Curvilinear segmentation and classification of blood vessels using random forest and deep learning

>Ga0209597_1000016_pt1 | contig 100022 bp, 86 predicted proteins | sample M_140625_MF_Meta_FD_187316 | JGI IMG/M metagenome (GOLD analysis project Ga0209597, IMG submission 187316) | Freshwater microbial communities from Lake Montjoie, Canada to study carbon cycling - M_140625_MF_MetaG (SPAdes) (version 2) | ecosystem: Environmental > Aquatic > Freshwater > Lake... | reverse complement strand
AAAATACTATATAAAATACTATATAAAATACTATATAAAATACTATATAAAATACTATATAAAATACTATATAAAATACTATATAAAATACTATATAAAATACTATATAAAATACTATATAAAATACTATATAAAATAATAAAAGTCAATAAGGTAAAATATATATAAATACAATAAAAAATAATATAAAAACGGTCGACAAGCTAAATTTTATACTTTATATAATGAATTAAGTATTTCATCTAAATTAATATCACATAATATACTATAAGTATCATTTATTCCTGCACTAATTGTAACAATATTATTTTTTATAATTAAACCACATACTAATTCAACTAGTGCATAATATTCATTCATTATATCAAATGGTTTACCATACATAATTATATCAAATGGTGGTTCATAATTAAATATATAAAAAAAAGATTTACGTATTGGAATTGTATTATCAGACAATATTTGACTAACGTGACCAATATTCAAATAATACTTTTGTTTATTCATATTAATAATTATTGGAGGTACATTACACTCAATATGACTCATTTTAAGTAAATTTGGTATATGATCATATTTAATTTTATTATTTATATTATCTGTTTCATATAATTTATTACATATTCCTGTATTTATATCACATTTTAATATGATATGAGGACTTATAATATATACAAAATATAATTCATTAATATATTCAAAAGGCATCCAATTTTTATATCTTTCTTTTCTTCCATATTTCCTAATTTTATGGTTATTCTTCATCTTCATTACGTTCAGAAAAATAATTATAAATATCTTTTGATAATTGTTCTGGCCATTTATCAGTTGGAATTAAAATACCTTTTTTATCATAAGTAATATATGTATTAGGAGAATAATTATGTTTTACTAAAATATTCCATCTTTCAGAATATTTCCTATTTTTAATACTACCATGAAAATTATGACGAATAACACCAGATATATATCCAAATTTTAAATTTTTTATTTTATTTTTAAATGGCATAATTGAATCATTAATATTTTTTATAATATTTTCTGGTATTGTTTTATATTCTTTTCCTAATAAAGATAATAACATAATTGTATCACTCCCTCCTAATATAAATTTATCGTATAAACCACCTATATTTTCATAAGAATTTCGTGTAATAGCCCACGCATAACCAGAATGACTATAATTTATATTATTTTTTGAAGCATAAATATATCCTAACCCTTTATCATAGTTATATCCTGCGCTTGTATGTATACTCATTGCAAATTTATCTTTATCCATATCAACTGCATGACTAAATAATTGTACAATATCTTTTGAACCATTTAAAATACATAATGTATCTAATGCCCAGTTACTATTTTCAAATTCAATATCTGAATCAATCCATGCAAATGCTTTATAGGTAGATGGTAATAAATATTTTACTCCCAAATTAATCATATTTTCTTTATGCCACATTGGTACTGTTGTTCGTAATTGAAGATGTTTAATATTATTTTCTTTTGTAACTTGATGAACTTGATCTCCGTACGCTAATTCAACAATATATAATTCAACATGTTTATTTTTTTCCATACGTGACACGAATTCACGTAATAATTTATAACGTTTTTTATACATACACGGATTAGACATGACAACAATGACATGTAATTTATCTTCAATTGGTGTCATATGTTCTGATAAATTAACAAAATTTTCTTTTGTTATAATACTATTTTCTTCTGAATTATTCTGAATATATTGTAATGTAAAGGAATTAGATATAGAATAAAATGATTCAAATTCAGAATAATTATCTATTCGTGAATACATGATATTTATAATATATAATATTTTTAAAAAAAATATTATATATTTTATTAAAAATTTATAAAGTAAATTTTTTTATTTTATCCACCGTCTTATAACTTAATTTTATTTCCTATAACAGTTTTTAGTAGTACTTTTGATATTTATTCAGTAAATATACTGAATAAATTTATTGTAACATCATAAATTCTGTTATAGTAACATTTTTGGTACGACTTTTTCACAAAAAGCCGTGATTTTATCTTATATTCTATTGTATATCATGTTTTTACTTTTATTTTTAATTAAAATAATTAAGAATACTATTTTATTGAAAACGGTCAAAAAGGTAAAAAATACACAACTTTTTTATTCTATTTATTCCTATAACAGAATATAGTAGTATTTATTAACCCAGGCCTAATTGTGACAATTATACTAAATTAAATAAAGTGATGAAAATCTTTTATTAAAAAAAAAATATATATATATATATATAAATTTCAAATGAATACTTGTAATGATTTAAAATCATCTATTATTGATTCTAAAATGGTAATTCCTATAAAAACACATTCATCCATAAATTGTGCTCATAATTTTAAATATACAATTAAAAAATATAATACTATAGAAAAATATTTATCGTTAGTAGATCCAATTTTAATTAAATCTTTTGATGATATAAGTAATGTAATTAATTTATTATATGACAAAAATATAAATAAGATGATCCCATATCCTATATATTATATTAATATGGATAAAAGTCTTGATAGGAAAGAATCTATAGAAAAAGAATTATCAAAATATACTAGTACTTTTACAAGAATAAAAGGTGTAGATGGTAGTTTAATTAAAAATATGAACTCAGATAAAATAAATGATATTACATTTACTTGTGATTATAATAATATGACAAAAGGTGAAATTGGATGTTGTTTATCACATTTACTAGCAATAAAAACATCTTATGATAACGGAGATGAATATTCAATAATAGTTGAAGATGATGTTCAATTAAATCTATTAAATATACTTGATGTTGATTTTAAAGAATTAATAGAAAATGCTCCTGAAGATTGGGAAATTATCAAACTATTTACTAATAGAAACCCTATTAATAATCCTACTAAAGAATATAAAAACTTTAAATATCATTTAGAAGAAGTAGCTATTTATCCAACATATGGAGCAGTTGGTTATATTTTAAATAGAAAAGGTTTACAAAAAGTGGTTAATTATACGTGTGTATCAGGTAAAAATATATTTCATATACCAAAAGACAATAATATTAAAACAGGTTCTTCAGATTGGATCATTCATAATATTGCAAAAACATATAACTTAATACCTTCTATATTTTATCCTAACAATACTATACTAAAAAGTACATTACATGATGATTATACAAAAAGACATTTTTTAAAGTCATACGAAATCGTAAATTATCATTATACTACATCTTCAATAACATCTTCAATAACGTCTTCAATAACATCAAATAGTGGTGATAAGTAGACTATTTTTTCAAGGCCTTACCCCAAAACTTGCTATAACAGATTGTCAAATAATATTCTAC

Curvilinear structures occur in many biomedical imagery, and reliable segmentation and classification is crucial for automatic image analysis. In this dissertation, we consider optimized filter bank (OFB) features with Random Forest (RF) classifier and deep learning networks to solve an important task: segmentation and pixel-wise classification for blood vessels in mice Dura Mater (DM) microscopy epifluorescence images. We consider vessel specific features which are optimized for obtaining accurate segmentations of micro-vessels under difficult imaging conditions. The segmentation is particularly challenging due to the excessive stain in the background and lack of stain within the lumen of the vasculature, different binding properties between arterioles and venules, uneven contrast, low texture content, and nonlinear binding of the fluorescence dye. By utilizing OFB features with max pooling along with a RF classifier, our segmentation method (RF OFB) is robust and avoids broken segments. We also developed and adapted new deep learning networks (VNet, SVNet, and optimized U-Net) for obtaining robust segmentations of microvasculature. As a result, we've proved that combining both RF OFB and optimized U-Net (RF OFB+U-Net) architectures achieves the highest score in DICE and overall accuracy compared with individual approaches and state of the art methods in biomedical segmentation. Our developed pipeline works on different biological imaging modalities and tissues such as dura mater, retina, and even cells. The RF can be interactively trained on regular computing hardware CPUs with small memory. As a result, the efficiency, speed, and simplicity of the infrastructure are attractive to consider our robust developed pipeline, RF OFB, as a solution for different problems.